Fig. 3. NDWI time series patterns, rainfall and hotspot occurrences by 4 selected sample points in the period of: a) 2001-2003, b) 2004-2006, c)

2007-2009, d) 2010-2013

According to four selected sample points, the pattern changes coincided with hotspot occurrences. Hotspot data sourced from MODIS satellite is a pixel with a temperature above 320 K. Hotspots in Fig. 3a coincided with the decrease in NDWI occurred in August 2003 where the number of hotspot in peat land in Muaro Jambi reached 438 out of total 849 in 2003. The number of hotspot in August 2004 (Fig. 3b) reached 691 out of total 1,493 in 2004, in October 2006 (Fig. 3b) reached 663 out of total 1,179 in 2006, in October 2008 (Fig. 3c) reached 69 out of total 127 in 2008, and in September 2011 (Fig. 3d) reached 330 out of total 570 in 2011. During 2001 and 2013, as many as 7,179 hotspots appear in Muaro Jambi and 87.35% of them, or 6,271 hotspots, located on peat lands. This high

number proves that at least in the period of 2001-2013 peat lands are more vulnerable to fires. This is very unfortunate to happen considering the great role of peat lands for the environment.

Table 1. Monthly air temperature and rainfall according to land changes showed in Fig. 3.

Fig. 3a (2003) Fig. 3b (2004) Fig. 3b (2006) Fig. 3c (2008) Fig. 3d (2011)

Month Air temp Y rainfall Air temp Y rainfall Air temp Y rainfall Air temp Y rainfall Air temp Y rainfall

(°C) (mm) (°C) (mm) (°C) (mm) (°C) (mm) (°C) (mm)

Jan 26.4 231.0 26.5 378.6 26.1 166.2 26.6 185.3 26.1 313.0

Feb 26.5 307.4 26.5 174.6 26.7 328.7 26.5 97.7 26.8 173.5

Mar 26.9 174.6 26.7 338.6 27.1 272.0 26.1 331.2 26.6 226.5

Apr 26.8 220.4 26.9 203.2 26.8 259.8 26.7 258.2 26.8 267.8

May 27.6 76.9 27.3 264.1 26.8 186.2 27.0 82.3 27.5 119.4

Jun 27.2 2.3 27.1 46.5 26.7 144.6 26.8 26.8 27.5 93.7

Jul 26.6 79.2 26.1 224.1 27.1 97.7 26.5 69.1 27.3 144.1

Aug 27.0 65.0 26.9 12.5 26.8 142.7 26.5 245.4 27.4 29.5

Sept 26.8 189.2 26.8 157.6 27.0 118.0 26.4 104.7 27.5 36.3

Oct 26.8 284.3 26.6 215.6 27.4 52.1 26.8 132.2 26.4 211.4

Nov 26.4 139.8 26.5 247.1 26.6 156.0 26.9 304.1 26.3 285.8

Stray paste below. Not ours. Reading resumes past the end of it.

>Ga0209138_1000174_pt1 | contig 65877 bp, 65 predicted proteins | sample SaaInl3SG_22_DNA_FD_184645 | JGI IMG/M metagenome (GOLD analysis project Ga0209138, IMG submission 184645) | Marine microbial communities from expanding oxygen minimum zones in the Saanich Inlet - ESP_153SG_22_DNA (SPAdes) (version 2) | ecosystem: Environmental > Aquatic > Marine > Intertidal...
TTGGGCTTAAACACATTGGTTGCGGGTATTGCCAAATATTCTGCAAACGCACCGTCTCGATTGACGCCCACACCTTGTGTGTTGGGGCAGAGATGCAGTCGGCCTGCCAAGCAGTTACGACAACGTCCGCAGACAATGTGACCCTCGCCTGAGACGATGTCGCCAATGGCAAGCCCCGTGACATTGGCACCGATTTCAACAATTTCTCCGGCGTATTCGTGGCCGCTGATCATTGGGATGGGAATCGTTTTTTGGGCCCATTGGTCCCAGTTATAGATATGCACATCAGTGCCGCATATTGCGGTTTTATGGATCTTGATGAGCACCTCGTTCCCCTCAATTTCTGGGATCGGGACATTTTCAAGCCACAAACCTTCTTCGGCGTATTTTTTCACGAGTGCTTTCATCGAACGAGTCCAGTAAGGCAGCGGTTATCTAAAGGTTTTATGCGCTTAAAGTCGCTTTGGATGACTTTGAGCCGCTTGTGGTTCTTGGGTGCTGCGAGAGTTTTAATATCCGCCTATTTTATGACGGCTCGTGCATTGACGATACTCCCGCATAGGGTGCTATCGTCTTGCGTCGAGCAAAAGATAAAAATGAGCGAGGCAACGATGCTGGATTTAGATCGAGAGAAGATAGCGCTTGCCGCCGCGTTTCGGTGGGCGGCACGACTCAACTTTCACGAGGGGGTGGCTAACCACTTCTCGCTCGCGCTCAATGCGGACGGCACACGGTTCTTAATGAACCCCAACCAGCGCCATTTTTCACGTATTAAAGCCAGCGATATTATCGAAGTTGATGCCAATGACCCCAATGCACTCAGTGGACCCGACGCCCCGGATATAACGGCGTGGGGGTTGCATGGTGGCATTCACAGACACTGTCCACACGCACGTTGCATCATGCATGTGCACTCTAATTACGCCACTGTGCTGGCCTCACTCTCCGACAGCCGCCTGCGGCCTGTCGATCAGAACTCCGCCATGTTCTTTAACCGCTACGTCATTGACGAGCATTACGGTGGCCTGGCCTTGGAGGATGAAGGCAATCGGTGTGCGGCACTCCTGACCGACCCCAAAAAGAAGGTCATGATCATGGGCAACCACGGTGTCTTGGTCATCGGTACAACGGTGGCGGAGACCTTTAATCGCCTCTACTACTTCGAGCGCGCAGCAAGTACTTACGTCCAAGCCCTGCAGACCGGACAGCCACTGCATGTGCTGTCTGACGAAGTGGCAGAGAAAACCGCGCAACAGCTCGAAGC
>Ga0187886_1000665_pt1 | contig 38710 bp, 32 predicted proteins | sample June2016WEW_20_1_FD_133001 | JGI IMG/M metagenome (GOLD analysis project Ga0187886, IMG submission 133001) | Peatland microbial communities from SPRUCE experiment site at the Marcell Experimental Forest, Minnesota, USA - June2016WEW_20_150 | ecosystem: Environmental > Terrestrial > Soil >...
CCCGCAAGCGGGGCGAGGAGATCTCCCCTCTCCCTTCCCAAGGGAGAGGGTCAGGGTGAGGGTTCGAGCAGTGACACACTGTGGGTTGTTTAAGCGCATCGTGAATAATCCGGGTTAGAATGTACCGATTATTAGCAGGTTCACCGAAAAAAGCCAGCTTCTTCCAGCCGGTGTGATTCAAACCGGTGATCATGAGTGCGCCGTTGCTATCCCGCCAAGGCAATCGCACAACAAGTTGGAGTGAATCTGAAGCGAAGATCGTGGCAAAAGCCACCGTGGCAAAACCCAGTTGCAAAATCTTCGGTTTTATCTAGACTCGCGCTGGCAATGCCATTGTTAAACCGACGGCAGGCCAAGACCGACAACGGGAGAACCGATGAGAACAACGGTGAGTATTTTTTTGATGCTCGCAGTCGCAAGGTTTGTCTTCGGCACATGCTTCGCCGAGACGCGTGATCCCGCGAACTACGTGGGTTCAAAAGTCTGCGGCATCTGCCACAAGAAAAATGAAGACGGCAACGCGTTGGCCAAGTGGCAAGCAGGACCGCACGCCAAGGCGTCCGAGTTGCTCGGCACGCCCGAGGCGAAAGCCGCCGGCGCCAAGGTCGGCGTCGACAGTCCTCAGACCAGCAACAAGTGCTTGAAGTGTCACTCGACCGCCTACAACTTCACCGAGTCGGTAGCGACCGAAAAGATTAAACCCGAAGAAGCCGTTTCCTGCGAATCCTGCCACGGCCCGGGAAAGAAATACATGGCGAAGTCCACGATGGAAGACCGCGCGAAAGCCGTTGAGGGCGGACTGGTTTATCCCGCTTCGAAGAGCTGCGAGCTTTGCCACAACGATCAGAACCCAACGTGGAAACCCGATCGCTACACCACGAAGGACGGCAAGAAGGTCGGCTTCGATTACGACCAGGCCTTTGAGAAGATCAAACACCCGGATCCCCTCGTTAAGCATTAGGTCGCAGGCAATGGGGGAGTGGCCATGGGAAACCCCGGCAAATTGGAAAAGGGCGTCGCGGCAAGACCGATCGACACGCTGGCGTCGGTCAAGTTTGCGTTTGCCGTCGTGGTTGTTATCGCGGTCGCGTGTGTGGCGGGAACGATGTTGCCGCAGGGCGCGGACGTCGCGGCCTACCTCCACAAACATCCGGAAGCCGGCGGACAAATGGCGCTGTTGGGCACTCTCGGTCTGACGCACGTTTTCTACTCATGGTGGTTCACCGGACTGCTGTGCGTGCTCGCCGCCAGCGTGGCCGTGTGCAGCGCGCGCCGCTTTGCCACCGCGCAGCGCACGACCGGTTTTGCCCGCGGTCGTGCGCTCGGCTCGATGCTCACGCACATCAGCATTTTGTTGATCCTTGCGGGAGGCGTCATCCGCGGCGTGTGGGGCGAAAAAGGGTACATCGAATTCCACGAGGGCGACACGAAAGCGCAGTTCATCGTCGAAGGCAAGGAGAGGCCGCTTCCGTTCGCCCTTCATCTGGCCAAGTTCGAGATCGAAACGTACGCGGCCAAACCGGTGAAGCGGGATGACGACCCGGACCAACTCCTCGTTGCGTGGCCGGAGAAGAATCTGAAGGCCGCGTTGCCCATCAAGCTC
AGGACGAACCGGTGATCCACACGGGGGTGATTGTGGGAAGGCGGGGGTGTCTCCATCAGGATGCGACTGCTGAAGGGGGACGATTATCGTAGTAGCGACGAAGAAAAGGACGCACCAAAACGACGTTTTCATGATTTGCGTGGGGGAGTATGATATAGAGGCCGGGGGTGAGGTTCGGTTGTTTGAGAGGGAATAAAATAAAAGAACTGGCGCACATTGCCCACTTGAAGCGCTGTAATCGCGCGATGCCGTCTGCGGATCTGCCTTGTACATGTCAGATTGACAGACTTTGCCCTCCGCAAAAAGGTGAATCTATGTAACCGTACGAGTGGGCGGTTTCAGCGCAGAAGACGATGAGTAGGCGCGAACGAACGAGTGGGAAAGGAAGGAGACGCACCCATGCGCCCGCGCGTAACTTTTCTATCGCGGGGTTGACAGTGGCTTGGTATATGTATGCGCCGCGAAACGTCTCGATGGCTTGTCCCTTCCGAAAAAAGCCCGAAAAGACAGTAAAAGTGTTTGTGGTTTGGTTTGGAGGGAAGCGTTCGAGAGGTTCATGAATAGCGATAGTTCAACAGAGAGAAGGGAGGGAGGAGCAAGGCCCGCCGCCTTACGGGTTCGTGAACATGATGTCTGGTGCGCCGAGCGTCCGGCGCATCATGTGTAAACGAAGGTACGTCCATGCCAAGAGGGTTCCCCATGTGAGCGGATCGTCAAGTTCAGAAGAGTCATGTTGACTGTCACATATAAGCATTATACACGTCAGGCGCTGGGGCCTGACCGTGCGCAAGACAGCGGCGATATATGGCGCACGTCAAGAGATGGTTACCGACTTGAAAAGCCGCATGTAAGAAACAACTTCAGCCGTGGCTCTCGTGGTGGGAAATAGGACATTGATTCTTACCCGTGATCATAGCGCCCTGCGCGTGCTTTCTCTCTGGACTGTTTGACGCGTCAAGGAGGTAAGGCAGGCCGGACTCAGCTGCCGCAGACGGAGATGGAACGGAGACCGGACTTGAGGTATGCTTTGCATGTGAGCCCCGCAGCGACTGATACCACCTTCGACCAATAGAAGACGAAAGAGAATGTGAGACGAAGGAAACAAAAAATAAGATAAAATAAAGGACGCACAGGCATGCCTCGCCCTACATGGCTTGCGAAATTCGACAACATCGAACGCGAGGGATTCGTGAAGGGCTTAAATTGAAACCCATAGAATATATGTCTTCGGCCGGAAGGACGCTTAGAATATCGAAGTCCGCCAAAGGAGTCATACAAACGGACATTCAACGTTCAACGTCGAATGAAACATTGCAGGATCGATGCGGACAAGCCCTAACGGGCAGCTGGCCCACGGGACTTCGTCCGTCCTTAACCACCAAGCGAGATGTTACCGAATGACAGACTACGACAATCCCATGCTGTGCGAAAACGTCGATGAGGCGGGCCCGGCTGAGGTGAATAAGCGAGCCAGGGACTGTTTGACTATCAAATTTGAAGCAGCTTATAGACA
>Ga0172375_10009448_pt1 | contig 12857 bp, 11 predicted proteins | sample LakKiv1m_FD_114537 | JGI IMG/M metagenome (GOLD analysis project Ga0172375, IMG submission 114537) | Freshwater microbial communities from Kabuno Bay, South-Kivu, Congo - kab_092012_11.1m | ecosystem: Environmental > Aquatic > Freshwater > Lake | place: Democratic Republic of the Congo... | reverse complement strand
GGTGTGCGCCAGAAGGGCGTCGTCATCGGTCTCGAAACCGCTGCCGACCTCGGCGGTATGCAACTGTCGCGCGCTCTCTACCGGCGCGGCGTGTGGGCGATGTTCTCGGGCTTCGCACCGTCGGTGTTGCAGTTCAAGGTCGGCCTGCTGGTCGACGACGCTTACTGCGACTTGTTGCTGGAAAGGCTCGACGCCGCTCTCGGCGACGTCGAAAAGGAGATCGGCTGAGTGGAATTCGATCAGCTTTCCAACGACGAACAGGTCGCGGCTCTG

Dec 26.1 344.2 26.3 259.3 26.5 171.2 26.4 322.4 26.3 180.3

Many people assume that the weather or climate can cause forest and land fires. Basically, humans are the main driving factors on forest fire incidents. When doing burning activities, humans tend to not care about the surrounding environmental condition, so that often found the fire that hard to extinguish or quickly spread to the other land and become uncontrollable. These events have been severely aggravated by improper burning time. Based on Table 1, land use/land cover changes detected by the NDWI pattern occurred in months with low rainfall and high air temperature.

People who burns may think low rainfall and high temperature as a help so that the burning activities can be done faster and easier. But on the other side, it also makes the effect worse. Rainfall is commonly used for assessing forest fire vulnerability because it affects the water content of vegetation. High temperature in Earth's atmosphere which is supported by the low rainfall conditions in the region will cause the fuel to burn easier. These conditions can trigger and aggravate the fires, such as difficulties in stopping it. Moreover, fires in peat land which is occurred below the ground surface will be more difficult to extinguish.

Peat land fires occur almost every year and has become like an annual agenda in Indonesia. Peat land is a large carbon storage. When peat is drained and or deforested, carbon released to the Earth's atmosphere. Apart from CO emissions, developments are also a threat to the remaining biodiversity in SE Asia as the peat lands are an important habitat for many endangered species. Furthermore, the peat fires cause regional haze (smog) problems that affect public health, activities and economies in the SE Asian region. If the stakeholders do not immediately take an action to prevent and cope with this issue, there will be more problems to be faced by the country.

4. Conclusion

The NDWI is able to detect land use/land cover changes in peat lands in Muaro Jambi Regency. Most of changes detected occurred in August-October, when the air temperature was high, rainfall was low, and the number of hotspot was also high. Hotspot occurrences in Muaro Jambi Regency during 2001-2013 were higher in the peat lands area than in the non-peat lands. This proves that peat lands way more vulnerable to fire and need immediate yet serious action from stakeholders to prevent and deal with this country's annual issue.

Acknowledgements

We would like to thank the Center for Environmental Research, Bogor Agricultural University (PPLH-IPB), Indonesia, for giving us opportunity to get the research funding. This research was funded by Indonesian Directorate General of Higher Education (DIKTI) for fiscal year 2015.